Here it is:

“I tell you then, whatever you ask for in prayer, believe that you have received it and it will be yours.” (Mark 11:24)

Mince (Scots) = nonsense

This is mince, surely; a simple untruth that anyone who has ever suffered can refute. It denies the most basic facts of life. The young woman who had just given birth to her first child, praying that she would survive the leukaemia with which she had just been diagnosed, died within three months. The hundreds of people praying for David Haining to be spared death as a hostage of ISIS, learned of his decapitation, or saw it. Over 52 years of ministry I have often prayed for parishioners to be spared harsh suffering, only to acknowledge that they were not.

And I suppose I must add, Jesus of Nazareth who prayed that he might not undergo crucifixion, ended up on an execution stake. Apologists for Jesus will point out that he asked to be spared but also for God’s will to be done. Ah, yes, if in the end all our prayers are guarded by “nevertheless, your will be done,” there will never be any problem, for whatever happens can be called the will of God. Obviously, that procedure makes nonsense of prayer, and especially of Jesus’ teaching above. If he just meant, pray for God’s will and you’ll get it, he should have said so. Moreover the interpretation of every human disaster as God’s will, doesn’t do much for the reputation of God.

Well then, maybe the words don’t mean what they appear to mean? Maybe biblical scholars can help us solve the problem?

The context of Jesus’ words is the story of him cursing a fig tree for being fruitless and returning the next day to find it withered. Between the cursing and its result is the story of Jesus’ attack on the temple traders. Obviously Mark is using the fig tree as an image of the temple, which in Mark’s day had been destroyed. When Jesus said that faith could move “this mountain” he was doubtless meaning the temple mount. It’s possible that the teaching about prayer is primarily meant to reflect the prophetic action -parable of the fig tree: the temple was destroyed.

That however takes us away from the plain meaning of Jesus’ words.

Ah, well, maybe they are not the words of Jesus, but of Mark, or of Mark’s source? It is always possible that what the Gospel writers attribute to Jesus is a creation of the tradition they received. All scholars reckon with the possibility that the representation of Jesus’ actions and words in the gospels reflects varying traditions and their own creativity. Nevertheless, Jesus’ confidence in prayer is well-attested throughout the gospels.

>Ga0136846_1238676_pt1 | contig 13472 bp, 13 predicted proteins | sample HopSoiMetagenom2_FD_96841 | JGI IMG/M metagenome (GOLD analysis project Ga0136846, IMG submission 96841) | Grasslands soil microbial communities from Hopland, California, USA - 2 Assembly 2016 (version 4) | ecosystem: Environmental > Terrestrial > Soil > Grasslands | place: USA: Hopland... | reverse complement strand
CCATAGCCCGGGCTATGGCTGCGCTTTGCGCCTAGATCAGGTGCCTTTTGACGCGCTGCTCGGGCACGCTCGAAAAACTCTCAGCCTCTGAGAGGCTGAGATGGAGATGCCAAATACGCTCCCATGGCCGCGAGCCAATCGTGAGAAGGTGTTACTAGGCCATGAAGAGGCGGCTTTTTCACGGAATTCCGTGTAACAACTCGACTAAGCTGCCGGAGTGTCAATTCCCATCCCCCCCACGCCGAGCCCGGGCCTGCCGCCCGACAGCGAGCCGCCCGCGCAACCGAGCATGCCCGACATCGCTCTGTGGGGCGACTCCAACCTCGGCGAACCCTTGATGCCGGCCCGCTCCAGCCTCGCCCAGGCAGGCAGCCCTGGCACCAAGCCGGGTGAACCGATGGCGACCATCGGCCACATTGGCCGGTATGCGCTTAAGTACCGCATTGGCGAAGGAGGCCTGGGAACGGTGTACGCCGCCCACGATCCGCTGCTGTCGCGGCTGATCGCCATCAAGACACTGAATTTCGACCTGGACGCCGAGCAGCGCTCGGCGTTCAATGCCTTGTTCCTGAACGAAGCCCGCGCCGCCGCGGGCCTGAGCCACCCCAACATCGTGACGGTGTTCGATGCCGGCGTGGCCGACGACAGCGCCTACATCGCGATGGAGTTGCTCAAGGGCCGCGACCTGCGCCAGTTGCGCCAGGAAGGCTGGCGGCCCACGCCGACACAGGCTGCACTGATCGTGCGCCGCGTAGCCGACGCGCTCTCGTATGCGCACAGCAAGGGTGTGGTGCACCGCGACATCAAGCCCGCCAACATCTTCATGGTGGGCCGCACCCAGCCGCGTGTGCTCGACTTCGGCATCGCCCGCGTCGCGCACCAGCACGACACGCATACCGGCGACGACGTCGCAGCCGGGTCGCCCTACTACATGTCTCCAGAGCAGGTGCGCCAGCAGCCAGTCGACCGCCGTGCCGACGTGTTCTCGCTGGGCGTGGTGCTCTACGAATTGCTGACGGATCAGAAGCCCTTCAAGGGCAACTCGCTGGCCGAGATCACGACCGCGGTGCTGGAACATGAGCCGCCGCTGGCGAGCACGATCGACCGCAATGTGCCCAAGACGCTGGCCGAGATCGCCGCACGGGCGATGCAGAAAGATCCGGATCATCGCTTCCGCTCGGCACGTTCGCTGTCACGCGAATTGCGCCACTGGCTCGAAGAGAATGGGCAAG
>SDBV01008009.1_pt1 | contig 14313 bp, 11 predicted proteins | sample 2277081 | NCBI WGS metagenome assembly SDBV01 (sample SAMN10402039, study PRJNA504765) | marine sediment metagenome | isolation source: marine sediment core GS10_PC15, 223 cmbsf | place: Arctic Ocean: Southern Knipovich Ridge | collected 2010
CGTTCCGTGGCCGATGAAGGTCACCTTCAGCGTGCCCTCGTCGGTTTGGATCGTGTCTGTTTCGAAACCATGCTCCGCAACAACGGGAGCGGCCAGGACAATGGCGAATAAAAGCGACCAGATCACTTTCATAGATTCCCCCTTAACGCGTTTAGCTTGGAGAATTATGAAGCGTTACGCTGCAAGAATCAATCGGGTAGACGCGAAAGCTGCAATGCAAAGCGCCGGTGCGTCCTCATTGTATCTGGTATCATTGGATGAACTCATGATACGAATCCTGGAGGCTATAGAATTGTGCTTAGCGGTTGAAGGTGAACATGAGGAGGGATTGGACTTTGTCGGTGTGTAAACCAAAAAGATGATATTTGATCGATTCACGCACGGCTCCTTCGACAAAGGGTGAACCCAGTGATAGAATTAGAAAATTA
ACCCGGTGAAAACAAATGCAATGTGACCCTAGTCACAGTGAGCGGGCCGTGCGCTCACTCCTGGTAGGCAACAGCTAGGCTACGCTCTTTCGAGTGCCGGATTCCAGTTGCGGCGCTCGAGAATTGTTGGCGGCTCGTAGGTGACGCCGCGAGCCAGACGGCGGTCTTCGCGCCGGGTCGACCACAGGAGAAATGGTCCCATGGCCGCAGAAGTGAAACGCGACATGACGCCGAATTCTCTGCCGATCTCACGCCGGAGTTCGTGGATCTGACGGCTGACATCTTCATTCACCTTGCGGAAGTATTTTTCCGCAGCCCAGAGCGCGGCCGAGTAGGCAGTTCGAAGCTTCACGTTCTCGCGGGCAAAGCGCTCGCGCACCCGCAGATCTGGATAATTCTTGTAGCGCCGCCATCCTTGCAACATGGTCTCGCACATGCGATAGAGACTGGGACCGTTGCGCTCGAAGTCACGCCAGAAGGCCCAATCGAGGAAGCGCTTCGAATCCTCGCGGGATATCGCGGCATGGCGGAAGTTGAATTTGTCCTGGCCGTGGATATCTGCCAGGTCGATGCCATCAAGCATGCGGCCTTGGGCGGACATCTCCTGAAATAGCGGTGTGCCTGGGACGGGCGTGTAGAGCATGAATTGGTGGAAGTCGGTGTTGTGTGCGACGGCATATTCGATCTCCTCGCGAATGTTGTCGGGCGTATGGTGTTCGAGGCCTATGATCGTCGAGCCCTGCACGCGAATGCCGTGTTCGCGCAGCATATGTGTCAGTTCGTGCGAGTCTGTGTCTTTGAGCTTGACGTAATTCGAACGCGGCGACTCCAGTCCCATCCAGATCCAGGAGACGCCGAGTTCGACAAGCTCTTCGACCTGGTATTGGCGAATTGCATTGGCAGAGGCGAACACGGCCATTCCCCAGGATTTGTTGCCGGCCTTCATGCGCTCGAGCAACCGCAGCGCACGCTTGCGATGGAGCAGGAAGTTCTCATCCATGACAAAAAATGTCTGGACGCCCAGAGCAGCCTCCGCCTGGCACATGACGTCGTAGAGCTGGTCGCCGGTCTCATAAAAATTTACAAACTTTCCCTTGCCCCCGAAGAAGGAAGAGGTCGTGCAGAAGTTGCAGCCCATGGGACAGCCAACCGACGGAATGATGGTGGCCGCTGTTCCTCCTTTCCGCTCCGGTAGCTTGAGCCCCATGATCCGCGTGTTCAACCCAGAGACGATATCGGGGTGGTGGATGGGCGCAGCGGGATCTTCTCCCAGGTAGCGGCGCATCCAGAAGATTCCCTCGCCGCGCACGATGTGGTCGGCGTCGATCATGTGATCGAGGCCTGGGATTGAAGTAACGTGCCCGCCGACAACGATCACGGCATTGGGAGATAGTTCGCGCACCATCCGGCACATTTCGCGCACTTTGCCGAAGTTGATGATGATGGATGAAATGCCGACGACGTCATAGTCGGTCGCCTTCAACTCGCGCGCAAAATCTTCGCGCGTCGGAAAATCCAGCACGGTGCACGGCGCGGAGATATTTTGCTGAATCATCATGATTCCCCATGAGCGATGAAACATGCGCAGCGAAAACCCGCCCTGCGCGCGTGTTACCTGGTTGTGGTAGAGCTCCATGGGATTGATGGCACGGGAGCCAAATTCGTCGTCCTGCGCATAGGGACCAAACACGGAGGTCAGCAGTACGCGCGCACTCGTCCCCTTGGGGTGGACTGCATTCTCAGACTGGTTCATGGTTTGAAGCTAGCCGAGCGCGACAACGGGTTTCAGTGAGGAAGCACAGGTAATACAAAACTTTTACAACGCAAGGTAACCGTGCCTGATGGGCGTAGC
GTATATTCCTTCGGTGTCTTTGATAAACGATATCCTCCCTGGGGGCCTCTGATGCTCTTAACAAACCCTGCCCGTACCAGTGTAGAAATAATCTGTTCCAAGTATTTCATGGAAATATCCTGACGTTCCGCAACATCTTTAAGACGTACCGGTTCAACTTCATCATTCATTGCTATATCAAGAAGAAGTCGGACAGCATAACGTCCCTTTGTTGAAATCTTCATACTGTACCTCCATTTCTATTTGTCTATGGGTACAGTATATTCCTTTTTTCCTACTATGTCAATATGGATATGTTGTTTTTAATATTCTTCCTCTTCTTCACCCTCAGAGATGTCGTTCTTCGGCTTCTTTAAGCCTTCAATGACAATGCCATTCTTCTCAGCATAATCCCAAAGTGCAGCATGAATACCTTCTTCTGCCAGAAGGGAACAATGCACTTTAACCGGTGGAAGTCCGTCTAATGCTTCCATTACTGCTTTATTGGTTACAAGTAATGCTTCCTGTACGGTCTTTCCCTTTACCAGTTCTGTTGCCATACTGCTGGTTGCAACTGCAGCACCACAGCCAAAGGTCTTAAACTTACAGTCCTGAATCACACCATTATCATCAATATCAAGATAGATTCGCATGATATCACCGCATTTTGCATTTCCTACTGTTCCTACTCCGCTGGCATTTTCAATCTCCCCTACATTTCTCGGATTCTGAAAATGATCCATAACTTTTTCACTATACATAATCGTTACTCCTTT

The circle of the sun takes in the arms of the cross. Defeat and victory are simultaneous realities.

But no other account of his teaching on prayer states this confidence quite as baldly as Mark. For example, Matthew who composed his gospel using a copy of Mark’s, recounts the same teaching in slightly different words:

“If you have faith, everything you ask for in prayer, you will receive.”

Matthew obviously considered Mark’s bit about “believing you have received it”, cut it out, and opted for a more general assurance, which still asserts confidence in prayer but leaves room for interpretation. But can I think that all the prayers mentioned at the start of this blog, went unanswered because they lacked faith? Surely not. So, although different, Matthew’s version is no more acceptable.

Back to Mark, then. It seems he thought the instruction to believe one had received the thing prayed for, was important. Could it be something I haven’t ever done?

I prayed for my brother that his cancer would be cured, but he died of it. What would it mean for me to have believed that I had received what I asked for?

So, I guess, that while it was perfectly evident to me that he was dying painfully of cancer, I would have held in my mind the counterfactual conviction that he was being healed and would live, even if this conviction was certainly not in his mind. That seems mince and yet it does bear some resemblance to what was in my mind. I do believe that death can be healing and that we will have life in God. The teaching given by Jesus in Mark brings close together the worldly fact and the heavenly counter-fact, so that the contradiction is stark, as it is in the crucifixion and resurrection of Jesus: the women go his tomb to be told, “He is not here, he is risen.” In my faith, the dead body and the risen body are equal parts of the one reality; we are at one and the same time in the material universe and in God. There is no room in my faith for conjuring tricks: my brother died and we cremated his body. Jesus died and his body is in Palestine. People really suffer but their prayer for healing is being answered.

The version of Jesus’ teaching given by Mark emphasises the role of human imagination: as I pray I have to imagine the vast universe with all its suffering as included in the reality of God, and to believe I have been answered. Of course it may be mince, and often my doubt is so painful I wish he hadn’t said it.

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